From the ADL press release:
The Anti-Defamation League (ADL) today called on Viktor Yanukovich, the recently elected president of Ukraine, to withdraw the “Hero of Ukraine” title awarded to two partisans who fought alongside the Nazis against the Soviets in World War II and who had direct involvement in atrocities against Jews and Poles.
“The Ukrainian state does a grave disservice to its own history and to its reputation by lionizing those complicit in the mass murder of Jews,” said Abraham H. Foxman, ADL National Director and a Holocaust survivor.
This isn’t the first time the ADL has tried to meddle in Ukrainian politics. Last month we showed a clip of the head of the ADL Abe Foxman with Ukrainian officials trying to bully them in downplaying the importance of the Holodomor in comparison to the Holocaust. While the history of Jews in Ukraine is complicated to say the least, it can be shown repeatedly their relationship is constantly aggravated and exploited by Russia, Israel and special interest groups.
Meanwhile, Bandera and Shukhevych are just a few in a long list of scape goat “facists” that the Kremlin have used to conveniently push ahead their own agenda. But with the fall of the Soviet Union the archives began to open and researchers were given an opportunity to examine the details of history instead of the propaganda of the state. The declassified documents showed that Bandera and the OUN were not connected with killings of Jews in Lviv, but rather it was carried out by the Nazis (Bandera’s own siblings were prisoners of Auschwitz).
Today in Ukraine, it’s citizens are prepared to fight to honour their heroes:
Should President Viktor Yanukovych try to void the award, he might face street protests.
LVIV, Ukraine – Thousands of people from around the globe have signed a petition protesting a recent resolution by the European Parliament asking President Viktor Yanukovych to reconsider the Hero of Ukraine award that was posthumously bestowed on Stepan Bandera.
While there is no archival evidence to date that Bandera himself took part in pogroms against Jews, a brief alliance with the Nazis against the Red Army fueled Soviet propaganda which tainted him as a Nazi collaborator, and sparked widespread criticism of his movement by Jews. Supporters of Bandera see him as a hero, and are criticizing the European Parliament for siding with what they describe as a deliberate and anti-Ukrainian smear campaign.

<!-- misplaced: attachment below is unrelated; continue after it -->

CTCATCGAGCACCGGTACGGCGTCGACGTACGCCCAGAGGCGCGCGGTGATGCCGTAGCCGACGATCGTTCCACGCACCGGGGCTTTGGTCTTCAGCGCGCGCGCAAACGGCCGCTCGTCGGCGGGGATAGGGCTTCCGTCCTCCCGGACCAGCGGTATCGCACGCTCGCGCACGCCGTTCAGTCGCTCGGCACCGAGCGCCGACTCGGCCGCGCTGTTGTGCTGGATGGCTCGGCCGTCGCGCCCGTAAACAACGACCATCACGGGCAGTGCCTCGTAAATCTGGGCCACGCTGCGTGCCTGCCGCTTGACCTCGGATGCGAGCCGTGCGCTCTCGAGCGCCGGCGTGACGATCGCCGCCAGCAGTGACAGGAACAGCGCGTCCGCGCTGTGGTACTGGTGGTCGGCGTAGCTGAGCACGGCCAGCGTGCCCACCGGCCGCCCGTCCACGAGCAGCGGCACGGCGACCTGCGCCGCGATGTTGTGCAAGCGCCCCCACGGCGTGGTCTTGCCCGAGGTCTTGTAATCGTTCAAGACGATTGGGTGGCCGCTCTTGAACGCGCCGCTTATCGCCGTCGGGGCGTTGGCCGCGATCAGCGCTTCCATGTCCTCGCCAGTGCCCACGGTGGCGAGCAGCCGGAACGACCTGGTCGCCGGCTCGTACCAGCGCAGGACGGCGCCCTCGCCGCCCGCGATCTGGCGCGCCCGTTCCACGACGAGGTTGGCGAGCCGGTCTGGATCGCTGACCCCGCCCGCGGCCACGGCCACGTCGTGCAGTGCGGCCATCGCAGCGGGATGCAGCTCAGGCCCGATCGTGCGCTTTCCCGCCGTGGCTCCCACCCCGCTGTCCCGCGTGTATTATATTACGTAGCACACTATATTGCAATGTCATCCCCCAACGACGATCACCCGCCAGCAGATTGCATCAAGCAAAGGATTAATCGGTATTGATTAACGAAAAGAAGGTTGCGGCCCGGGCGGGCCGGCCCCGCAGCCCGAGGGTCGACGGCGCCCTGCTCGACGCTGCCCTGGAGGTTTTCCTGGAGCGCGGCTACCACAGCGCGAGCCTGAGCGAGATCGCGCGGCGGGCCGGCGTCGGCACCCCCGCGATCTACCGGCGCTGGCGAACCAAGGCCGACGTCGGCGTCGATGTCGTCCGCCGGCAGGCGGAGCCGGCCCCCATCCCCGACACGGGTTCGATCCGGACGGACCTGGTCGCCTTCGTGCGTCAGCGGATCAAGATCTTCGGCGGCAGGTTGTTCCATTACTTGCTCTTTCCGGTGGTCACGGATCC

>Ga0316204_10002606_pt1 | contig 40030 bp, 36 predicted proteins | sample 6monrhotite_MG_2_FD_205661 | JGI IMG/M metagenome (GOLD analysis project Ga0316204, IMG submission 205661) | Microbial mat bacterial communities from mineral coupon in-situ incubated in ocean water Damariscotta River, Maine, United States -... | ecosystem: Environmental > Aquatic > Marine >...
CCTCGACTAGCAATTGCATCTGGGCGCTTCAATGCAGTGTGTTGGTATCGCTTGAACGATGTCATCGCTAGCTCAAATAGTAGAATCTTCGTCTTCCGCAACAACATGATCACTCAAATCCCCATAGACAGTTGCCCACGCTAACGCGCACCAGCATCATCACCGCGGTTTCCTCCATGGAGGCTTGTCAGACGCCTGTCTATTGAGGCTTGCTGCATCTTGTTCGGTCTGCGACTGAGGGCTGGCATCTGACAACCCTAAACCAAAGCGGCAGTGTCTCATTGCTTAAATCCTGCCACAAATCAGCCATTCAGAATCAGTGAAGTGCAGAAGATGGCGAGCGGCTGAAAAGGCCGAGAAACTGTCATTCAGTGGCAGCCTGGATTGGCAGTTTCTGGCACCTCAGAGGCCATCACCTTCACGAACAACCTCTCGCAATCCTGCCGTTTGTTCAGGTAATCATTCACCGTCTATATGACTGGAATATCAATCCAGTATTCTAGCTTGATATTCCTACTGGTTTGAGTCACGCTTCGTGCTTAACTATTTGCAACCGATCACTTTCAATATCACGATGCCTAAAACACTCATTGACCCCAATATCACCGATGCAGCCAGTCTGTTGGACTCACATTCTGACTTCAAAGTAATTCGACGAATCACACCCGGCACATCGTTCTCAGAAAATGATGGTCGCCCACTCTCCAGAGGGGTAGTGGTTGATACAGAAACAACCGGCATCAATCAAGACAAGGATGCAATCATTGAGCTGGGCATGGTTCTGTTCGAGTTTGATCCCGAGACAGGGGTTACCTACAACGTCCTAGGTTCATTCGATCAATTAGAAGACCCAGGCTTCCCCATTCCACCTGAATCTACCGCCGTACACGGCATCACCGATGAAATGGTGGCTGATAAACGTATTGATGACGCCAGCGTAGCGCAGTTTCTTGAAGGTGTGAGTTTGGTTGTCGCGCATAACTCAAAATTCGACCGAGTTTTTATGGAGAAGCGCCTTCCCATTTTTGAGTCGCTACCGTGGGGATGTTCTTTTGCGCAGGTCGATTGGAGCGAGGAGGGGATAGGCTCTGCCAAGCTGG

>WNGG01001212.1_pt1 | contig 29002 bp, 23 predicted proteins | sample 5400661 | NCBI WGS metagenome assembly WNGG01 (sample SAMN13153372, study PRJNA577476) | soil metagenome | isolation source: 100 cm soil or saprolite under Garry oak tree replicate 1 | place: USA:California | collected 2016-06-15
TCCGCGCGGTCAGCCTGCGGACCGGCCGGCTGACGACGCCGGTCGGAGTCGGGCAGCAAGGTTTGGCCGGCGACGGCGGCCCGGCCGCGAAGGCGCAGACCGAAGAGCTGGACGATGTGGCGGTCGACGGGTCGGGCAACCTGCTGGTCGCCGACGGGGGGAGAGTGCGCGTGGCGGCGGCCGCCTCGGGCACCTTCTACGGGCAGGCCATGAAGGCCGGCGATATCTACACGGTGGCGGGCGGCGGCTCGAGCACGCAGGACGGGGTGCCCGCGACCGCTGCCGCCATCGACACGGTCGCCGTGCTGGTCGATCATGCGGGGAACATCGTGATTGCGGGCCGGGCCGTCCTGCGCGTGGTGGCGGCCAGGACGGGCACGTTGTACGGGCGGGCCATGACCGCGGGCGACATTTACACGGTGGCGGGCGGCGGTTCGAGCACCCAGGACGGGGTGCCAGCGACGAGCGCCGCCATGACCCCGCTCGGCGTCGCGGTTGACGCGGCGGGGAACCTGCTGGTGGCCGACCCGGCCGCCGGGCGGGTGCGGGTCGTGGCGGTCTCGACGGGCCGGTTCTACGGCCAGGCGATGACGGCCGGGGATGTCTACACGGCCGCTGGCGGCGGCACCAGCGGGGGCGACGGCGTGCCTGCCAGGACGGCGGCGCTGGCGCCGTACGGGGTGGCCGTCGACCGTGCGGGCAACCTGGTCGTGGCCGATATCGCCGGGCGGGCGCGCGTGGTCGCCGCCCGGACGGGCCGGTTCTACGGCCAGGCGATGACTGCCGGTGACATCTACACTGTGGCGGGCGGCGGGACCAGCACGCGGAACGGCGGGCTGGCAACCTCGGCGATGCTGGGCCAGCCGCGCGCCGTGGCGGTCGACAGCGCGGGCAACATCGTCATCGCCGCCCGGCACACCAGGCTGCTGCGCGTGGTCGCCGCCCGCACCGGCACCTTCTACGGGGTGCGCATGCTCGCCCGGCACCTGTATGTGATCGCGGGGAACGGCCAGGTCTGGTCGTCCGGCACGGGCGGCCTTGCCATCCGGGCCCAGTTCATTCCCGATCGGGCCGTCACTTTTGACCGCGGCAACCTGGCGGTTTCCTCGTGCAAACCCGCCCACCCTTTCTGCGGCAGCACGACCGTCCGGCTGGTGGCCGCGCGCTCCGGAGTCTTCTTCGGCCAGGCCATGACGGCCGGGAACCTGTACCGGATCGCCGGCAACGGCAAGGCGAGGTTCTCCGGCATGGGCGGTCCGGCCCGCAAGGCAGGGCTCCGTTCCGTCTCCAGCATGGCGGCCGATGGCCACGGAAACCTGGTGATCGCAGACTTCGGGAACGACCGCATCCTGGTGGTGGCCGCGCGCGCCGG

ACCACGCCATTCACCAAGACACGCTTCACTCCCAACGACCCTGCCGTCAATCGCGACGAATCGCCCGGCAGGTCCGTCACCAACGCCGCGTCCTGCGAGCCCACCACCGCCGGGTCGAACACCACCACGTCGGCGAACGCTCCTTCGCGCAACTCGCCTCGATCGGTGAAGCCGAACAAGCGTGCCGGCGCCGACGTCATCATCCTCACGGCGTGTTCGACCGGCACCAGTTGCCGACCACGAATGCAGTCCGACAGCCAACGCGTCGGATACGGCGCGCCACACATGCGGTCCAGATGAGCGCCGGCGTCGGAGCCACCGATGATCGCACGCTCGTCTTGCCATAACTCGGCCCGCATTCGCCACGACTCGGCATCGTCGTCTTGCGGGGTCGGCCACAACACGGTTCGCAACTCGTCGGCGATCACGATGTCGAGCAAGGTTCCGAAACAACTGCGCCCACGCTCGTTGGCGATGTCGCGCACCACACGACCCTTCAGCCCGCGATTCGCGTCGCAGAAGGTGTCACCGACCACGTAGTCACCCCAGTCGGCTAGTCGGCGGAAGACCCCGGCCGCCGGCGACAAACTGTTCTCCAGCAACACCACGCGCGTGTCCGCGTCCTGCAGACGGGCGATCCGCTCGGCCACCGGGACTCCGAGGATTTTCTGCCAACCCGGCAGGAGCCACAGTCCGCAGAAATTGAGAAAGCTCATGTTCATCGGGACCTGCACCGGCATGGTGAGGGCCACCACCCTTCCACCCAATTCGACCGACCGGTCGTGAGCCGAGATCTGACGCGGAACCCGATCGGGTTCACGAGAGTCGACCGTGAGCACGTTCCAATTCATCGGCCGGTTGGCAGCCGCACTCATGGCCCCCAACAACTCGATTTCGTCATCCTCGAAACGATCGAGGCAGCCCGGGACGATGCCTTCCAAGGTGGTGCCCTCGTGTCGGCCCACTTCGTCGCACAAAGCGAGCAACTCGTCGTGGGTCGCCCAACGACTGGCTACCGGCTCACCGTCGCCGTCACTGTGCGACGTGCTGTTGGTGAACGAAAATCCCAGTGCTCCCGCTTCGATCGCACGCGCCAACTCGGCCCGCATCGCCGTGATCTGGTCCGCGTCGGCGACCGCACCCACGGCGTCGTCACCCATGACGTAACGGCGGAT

On Feb. 25, as part of a resolution supporting Ukraine’s European integration, Europe’s parliament also called on Yanukovych to rethink the Bandera award, which was granted by ex-president Victor Yushchenko on Jan. 22. The Europeans alleged that Bandera, who headed OUN, was a Nazi collaborator.
Yanukovych appeared willing to comply when, during an official visit to Moscow on March 5, he told journalists the award would be revoked by May 9. Known as Victory Day, many former Soviet republics still annually commemorate the Soviet Union’s victory over Nazi Germany on that day. He also promised to annul a similar award that in 2007 was granted to Roman Shukhevych, who headed the guerilla Ukrainian Insurgent Army.
“As to Yushchenko’s decrees, they have caused great resonance. Of course, these decrees aren’t accepted in Europe or in Ukraine,” Yanukovych said, adding it was “not by accident” that the European Parliament turned to the new Ukrainian leadership to void the Bandera award.
“The European Parliament, unfortunately, was led by biased information, which, after all, caused the given misunderstanding,” he wrote in the letter, which was addressed to parliament president Jerzy Buzek and posted on the Ukrainska Pravda website on March 9. “Furthermore, the newly-elected president Victor Yanukovych, who is far from the ideals and principles of European democracy, now can ‘cover’ himself with the parliament’s decision in order to justify his anti-Ukrainian steps and rescind the presidential decree regarding Bandera.”